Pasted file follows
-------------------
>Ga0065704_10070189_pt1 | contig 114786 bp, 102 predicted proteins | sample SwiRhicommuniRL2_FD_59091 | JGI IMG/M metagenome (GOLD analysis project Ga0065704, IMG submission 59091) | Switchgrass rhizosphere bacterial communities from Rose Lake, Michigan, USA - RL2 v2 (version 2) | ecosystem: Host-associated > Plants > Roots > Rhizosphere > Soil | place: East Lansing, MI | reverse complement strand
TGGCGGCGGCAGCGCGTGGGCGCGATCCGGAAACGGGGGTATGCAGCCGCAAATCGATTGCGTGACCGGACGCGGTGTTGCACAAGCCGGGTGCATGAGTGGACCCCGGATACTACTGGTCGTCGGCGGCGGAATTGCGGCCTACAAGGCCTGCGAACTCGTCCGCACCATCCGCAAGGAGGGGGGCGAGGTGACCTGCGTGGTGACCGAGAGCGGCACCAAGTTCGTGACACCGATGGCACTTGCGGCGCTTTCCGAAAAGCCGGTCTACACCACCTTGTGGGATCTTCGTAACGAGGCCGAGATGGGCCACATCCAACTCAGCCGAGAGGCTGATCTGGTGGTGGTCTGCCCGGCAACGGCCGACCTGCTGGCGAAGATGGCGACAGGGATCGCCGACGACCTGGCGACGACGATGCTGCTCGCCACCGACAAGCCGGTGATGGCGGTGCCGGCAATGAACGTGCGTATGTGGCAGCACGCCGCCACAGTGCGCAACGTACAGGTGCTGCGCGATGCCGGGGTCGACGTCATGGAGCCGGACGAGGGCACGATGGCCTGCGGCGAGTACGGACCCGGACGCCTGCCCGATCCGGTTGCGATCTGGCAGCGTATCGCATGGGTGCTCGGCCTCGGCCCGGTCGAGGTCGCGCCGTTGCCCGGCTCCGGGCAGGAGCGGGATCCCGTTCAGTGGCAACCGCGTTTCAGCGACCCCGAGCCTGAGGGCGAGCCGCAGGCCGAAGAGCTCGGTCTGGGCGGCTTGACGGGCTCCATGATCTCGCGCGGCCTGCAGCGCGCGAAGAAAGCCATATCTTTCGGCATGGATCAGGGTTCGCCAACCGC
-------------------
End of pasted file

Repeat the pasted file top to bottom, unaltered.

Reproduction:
>Ga0065704_10070189_pt1 | contig 114786 bp, 102 predicted proteins | sample SwiRhicommuniRL2_FD_59091 | JGI IMG/M metagenome (GOLD analysis project Ga0065704, IMG submission 59091) | Switchgrass rhizosphere bacterial communities from Rose Lake, Michigan, USA - RL2 v2 (version 2) | ecosystem: Host-associated > Plants > Roots > Rhizosphere > Soil | place: East Lansing, MI | reverse complement strand
TGGCGGCGGCAGCGCGTGGGCGCGATCCGGAAACGGGGGTATGCAGCCGCAAATCGATTGCGTGACCGGACGCGGTGTTGCACAAGCCGGGTGCATGAGTGGACCCCGGATACTACTGGTCGTCGGCGGCGGAATTGCGGCCTACAAGGCCTGCGAACTCGTCCGCACCATCCGCAAGGAGGGGGGCGAGGTGACCTGCGTGGTGACCGAGAGCGGCACCAAGTTCGTGACACCGATGGCACTTGCGGCGCTTTCCGAAAAGCCGGTCTACACCACCTTGTGGGATCTTCGTAACGAGGCCGAGATGGGCCACATCCAACTCAGCCGAGAGGCTGATCTGGTGGTGGTCTGCCCGGCAACGGCCGACCTGCTGGCGAAGATGGCGACAGGGATCGCCGACGACCTGGCGACGACGATGCTGCTCGCCACCGACAAGCCGGTGATGGCGGTGCCGGCAATGAACGTGCGTATGTGGCAGCACGCCGCCACAGTGCGCAACGTACAGGTGCTGCGCGATGCCGGGGTCGACGTCATGGAGCCGGACGAGGGCACGATGGCCTGCGGCGAGTACGGACCCGGACGCCTGCCCGATCCGGTTGCGATCTGGCAGCGTATCGCATGGGTGCTCGGCCTCGGCCCGGTCGAGGTCGCGCCGTTGCCCGGCTCCGGGCAGGAGCGGGATCCCGTTCAGTGGCAACCGCGTTTCAGCGACCCCGAGCCTGAGGGCGAGCCGCAGGCCGAAGAGCTCGGTCTGGGCGGCTTGACGGGCTCCATGATCTCGCGCGGCCTGCAGCGCGCGAAGAAAGCCATATCTTTCGGCATGGATCAGGGTTCGCCAACCGC